When I first moved to Taiwan 台灣 four months ago I dreamed of cycling all around the island. Now I am on the road, living out this dream, moving forward into an uncertain future. I never expected to be touring so soon after arriving in Taiwan but the timing feels right and everything came together exactly as it would have to for such a journey to be possible.
There is also a psychological dimension to this trip: I am unsure exactly what I am doing here and whether I should remain. I also have other questions on my mind that will no doubt percolate through my subconscious during those long, meditative hours on the road. It is my hope that taking the time for such a journey will have the fringe benefit of providing some insight into weighty matters that I have been wrestling with for some time now.
Most expatriates from “the west” come here to teach English or work a corporate job, both of which would give someone a sense of purpose and belonging. My reason for being here is a little more ambiguous since I can work anywhere I like. I chose Taipei 台北 for its low cost of living and high quality of life. Taipei is an easy place to live, very safe and convenient, and there is much to do.
That being said, my experience in Taipei seems to be lacking in some way that I find difficult to put into words. I had the same trouble with the last few places I have lived so I hardly think this is a problem with Taipei itself—hence I speak of “my experience in Taipei” and not the city itself. It might be me for all I know, something that I need to figure out about myself before I can be deeply and genuinely happy with where I am. (Then again it might just be where I am; I’m really not sure about this.) At any rate, while I mull things over I may as well see the rest of this beautiful island nation up close!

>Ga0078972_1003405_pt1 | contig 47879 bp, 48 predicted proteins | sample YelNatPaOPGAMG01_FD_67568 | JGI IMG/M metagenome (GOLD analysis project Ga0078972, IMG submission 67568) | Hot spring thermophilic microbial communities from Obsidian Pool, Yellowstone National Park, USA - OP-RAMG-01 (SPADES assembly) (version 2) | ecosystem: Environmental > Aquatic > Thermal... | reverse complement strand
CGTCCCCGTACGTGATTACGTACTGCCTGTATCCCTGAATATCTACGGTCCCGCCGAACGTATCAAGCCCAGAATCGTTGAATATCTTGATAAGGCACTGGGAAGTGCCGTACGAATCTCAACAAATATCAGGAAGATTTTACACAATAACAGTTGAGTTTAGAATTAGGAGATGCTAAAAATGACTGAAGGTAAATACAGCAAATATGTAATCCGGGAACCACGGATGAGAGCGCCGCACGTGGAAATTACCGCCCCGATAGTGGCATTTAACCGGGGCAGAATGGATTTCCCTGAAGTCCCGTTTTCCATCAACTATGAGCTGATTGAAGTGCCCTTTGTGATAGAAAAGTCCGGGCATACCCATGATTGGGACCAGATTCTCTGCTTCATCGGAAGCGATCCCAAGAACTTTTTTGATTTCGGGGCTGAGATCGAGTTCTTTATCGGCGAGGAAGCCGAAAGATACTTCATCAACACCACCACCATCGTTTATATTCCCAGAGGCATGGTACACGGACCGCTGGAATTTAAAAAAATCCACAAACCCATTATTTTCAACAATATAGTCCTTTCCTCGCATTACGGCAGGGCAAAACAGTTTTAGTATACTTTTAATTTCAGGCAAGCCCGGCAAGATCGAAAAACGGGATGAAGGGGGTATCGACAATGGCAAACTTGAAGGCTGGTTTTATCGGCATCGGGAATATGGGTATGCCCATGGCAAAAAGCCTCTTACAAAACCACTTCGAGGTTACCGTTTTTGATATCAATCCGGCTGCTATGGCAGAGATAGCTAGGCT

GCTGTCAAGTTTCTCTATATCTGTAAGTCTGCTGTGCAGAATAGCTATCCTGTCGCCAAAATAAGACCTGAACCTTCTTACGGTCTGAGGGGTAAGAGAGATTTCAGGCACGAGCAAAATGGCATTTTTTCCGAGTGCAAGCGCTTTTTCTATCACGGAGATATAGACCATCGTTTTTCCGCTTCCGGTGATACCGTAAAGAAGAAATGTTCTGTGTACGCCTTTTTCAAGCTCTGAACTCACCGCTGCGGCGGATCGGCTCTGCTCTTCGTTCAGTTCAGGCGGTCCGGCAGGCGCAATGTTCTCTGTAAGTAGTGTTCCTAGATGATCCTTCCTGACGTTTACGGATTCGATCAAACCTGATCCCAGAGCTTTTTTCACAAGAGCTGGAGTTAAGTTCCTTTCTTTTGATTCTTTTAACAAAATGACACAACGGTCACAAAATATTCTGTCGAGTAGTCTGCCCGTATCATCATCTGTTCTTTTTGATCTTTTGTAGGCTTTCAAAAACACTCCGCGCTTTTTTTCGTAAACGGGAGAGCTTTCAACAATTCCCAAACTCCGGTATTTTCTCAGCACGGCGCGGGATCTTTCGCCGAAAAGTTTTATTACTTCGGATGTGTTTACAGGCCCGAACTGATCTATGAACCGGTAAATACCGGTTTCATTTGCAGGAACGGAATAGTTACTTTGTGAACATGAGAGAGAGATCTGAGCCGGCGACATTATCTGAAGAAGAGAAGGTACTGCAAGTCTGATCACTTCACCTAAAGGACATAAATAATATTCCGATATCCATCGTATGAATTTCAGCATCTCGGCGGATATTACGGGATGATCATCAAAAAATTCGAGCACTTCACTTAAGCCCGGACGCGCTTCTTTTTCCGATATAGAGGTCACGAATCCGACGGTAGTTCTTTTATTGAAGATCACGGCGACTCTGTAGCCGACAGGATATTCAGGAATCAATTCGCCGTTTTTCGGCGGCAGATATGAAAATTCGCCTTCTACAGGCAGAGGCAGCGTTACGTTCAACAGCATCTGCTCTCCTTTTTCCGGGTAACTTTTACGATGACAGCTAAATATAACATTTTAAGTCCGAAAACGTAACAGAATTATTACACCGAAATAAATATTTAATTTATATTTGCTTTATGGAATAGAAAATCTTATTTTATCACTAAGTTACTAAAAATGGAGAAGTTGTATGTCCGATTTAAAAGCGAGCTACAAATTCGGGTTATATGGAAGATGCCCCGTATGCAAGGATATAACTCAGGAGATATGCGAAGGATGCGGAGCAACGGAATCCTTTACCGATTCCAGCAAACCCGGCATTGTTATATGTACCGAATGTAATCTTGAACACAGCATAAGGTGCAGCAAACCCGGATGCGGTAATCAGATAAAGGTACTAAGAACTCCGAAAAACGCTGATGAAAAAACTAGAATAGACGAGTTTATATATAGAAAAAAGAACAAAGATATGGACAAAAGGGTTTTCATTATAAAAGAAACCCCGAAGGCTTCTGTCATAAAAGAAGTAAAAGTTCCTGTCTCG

This trip will undoubtedly be the most physically demanding thing I have ever attempted. I can’t think of anything else I have done that will come close to cycling all around an entire nation over the span of several weeks. I look forward to the sense of accomplishment I expect to feel at the end but will also accept if circumstances do not permit me to finish this ride. I say this because I am wary of the potential for injury, particularly since I have spent the last month recovering from a bruised rib. Cycling shouldn’t affect my rib at all and other injuries I suffered in Taiwan have abated so I think I’ll be fine. I am not accident-prone—it is just that I’ve been trying a lot of new things since moving to Taiwan, and if you don’t know what you’re doing you might end up hurting yourself.
I am not that worried though. I have been relying on a bicycle as my primary means of transportation for many years now and feel confident about my ability to handle the equipment. Plus I am feeling as fit as ever, more or less. I most recently lived in Vancouver, a rather hilly city, and enjoyed a good workout just about every time I left home to go anywhere at all. More recently, in Taipei, I joined an old school weightlifting gym and started to get serious about strength training. Although I’ve been off for a month due to that bad rib I am still feeling good and look forward to the challenges ahead.